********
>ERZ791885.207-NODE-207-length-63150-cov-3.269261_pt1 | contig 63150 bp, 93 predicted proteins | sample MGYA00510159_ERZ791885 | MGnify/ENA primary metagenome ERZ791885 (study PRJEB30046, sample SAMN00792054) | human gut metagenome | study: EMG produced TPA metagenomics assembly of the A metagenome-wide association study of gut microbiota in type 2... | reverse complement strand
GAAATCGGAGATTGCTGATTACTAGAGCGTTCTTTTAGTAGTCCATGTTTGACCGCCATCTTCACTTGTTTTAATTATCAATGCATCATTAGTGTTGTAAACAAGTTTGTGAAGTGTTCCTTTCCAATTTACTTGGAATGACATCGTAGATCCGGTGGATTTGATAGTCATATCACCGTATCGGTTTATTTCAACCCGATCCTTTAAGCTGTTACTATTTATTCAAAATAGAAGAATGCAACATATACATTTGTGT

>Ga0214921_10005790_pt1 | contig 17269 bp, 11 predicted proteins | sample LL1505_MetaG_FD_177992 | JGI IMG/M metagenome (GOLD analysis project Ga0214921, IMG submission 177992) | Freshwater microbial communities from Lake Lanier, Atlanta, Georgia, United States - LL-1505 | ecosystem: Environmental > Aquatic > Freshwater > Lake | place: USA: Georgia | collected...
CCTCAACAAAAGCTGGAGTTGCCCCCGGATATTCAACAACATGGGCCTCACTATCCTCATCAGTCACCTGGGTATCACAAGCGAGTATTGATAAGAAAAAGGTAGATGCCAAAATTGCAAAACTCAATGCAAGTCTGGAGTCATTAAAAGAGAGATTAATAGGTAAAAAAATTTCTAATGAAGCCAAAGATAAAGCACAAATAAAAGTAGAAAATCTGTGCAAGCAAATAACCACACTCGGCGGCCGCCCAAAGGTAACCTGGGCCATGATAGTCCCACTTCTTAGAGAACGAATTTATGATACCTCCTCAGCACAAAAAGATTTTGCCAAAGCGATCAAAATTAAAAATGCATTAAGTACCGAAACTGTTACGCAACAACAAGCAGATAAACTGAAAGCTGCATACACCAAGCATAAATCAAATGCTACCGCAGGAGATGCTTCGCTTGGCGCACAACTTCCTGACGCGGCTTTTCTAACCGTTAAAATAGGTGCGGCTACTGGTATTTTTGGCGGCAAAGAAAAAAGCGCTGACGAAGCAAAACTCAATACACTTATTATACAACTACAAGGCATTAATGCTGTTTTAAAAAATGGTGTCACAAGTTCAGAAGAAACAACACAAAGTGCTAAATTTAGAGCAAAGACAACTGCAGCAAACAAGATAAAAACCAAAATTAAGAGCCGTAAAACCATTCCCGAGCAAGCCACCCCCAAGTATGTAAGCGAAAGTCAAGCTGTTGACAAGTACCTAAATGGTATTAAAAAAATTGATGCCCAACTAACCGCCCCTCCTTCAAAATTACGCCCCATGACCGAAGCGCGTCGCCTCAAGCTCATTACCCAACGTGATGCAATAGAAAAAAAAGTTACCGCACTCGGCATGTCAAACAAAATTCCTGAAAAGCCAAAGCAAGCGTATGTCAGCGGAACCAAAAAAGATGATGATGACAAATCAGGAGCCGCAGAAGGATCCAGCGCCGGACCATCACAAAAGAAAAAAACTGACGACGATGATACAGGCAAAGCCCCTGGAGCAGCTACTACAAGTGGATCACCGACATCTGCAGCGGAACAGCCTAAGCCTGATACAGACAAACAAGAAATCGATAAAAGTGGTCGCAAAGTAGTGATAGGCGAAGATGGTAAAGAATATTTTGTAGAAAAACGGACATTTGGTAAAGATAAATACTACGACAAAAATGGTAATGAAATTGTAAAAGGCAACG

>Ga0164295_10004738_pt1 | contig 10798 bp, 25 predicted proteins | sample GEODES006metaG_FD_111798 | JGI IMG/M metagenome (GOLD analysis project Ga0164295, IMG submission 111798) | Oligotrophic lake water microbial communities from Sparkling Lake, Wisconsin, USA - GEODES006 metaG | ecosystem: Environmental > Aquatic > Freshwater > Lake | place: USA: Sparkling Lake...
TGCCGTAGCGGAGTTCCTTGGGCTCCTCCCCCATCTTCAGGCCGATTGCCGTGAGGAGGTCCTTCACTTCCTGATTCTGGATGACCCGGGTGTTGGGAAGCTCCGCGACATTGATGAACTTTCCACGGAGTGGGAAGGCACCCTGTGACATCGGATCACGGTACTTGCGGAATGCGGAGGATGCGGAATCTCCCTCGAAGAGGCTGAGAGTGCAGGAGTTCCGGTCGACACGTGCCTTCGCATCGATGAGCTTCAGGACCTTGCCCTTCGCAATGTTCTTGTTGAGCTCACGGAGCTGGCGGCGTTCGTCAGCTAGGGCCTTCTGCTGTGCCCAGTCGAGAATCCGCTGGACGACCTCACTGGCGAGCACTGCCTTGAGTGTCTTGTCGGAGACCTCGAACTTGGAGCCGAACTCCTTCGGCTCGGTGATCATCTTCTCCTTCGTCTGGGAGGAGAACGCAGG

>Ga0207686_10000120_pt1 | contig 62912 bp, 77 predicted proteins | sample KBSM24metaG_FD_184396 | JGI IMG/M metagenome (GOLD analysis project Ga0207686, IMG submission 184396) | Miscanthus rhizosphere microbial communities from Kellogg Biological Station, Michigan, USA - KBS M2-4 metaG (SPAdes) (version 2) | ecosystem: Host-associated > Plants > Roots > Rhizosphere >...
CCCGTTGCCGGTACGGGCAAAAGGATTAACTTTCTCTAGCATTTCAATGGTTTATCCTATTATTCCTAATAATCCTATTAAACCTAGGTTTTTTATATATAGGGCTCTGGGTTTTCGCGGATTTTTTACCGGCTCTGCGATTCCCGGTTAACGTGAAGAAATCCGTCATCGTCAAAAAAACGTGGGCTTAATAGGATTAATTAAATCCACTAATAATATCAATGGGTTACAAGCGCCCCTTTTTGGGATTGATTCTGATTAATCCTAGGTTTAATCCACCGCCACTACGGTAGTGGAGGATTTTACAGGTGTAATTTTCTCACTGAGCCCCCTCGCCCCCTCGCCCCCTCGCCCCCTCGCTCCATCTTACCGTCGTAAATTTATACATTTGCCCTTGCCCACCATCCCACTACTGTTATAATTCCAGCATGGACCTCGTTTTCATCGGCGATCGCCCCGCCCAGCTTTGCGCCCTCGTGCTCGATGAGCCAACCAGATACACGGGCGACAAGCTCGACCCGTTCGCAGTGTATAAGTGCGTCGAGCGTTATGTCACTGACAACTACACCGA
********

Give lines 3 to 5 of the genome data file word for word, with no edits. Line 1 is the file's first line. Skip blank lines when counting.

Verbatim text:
>Ga0214921_10005790_pt1 | contig 17269 bp, 11 predicted proteins | sample LL1505_MetaG_FD_177992 | JGI IMG/M metagenome (GOLD analysis project Ga0214921, IMG submission 177992) | Freshwater microbial communities from Lake Lanier, Atlanta, Georgia, United States - LL-1505 | ecosystem: Environmental > Aquatic > Freshwater > Lake | place: USA: Georgia | collected...
CCTCAACAAAAGCTGGAGTTGCCCCCGGATATTCAACAACATGGGCCTCACTATCCTCATCAGTCACCTGGGTATCACAAGCGAGTATTGATAAGAAAAAGGTAGATGCCAAAATTGCAAAACTCAATGCAAGTCTGGAGTCATTAAAAGAGAGATTAATAGGTAAAAAAATTTCTAATGAAGCCAAAGATAAAGCACAAATAAAAGTAGAAAATCTGTGCAAGCAAATAACCACACTCGGCGGCCGCCCAAAGGTAACCTGGGCCATGATAGTCCCACTTCTTAGAGAACGAATTTATGATACCTCCTCAGCACAAAAAGATTTTGCCAAAGCGATCAAAATTAAAAATGCATTAAGTACCGAAACTGTTACGCAACAACAAGCAGATAAACTGAAAGCTGCATACACCAAGCATAAATCAAATGCTACCGCAGGAGATGCTTCGCTTGGCGCACAACTTCCTGACGCGGCTTTTCTAACCGTTAAAATAGGTGCGGCTACTGGTATTTTTGGCGGCAAAGAAAAAAGCGCTGACGAAGCAAAACTCAATACACTTATTATACAACTACAAGGCATTAATGCTGTTTTAAAAAATGGTGTCACAAGTTCAGAAGAAACAACACAAAGTGCTAAATTTAGAGCAAAGACAACTGCAGCAAACAAGATAAAAACCAAAATTAAGAGCCGTAAAACCATTCCCGAGCAAGCCACCCCCAAGTATGTAAGCGAAAGTCAAGCTGTTGACAAGTACCTAAATGGTATTAAAAAAATTGATGCCCAACTAACCGCCCCTCCTTCAAAATTACGCCCCATGACCGAAGCGCGTCGCCTCAAGCTCATTACCCAACGTGATGCAATAGAAAAAAAAGTTACCGCACTCGGCATGTCAAACAAAATTCCTGAAAAGCCAAAGCAAGCGTATGTCAGCGGAACCAAAAAAGATGATGATGACAAATCAGGAGCCGCAGAAGGATCCAGCGCCGGACCATCACAAAAGAAAAAAACTGACGACGATGATACAGGCAAAGCCCCTGGAGCAGCTACTACAAGTGGATCACCGACATCTGCAGCGGAACAGCCTAAGCCTGATACAGACAAACAAGAAATCGATAAAAGTGGTCGCAAAGTAGTGATAGGCGAAGATGGTAAAGAATATTTTGTAGAAAAACGGACATTTGGTAAAGATAAATACTACGACAAAAATGGTAATGAAATTGTAAAAGGCAACG

>Ga0164295_10004738_pt1 | contig 10798 bp, 25 predicted proteins | sample GEODES006metaG_FD_111798 | JGI IMG/M metagenome (GOLD analysis project Ga0164295, IMG submission 111798) | Oligotrophic lake water microbial communities from Sparkling Lake, Wisconsin, USA - GEODES006 metaG | ecosystem: Environmental > Aquatic > Freshwater > Lake | place: USA: Sparkling Lake...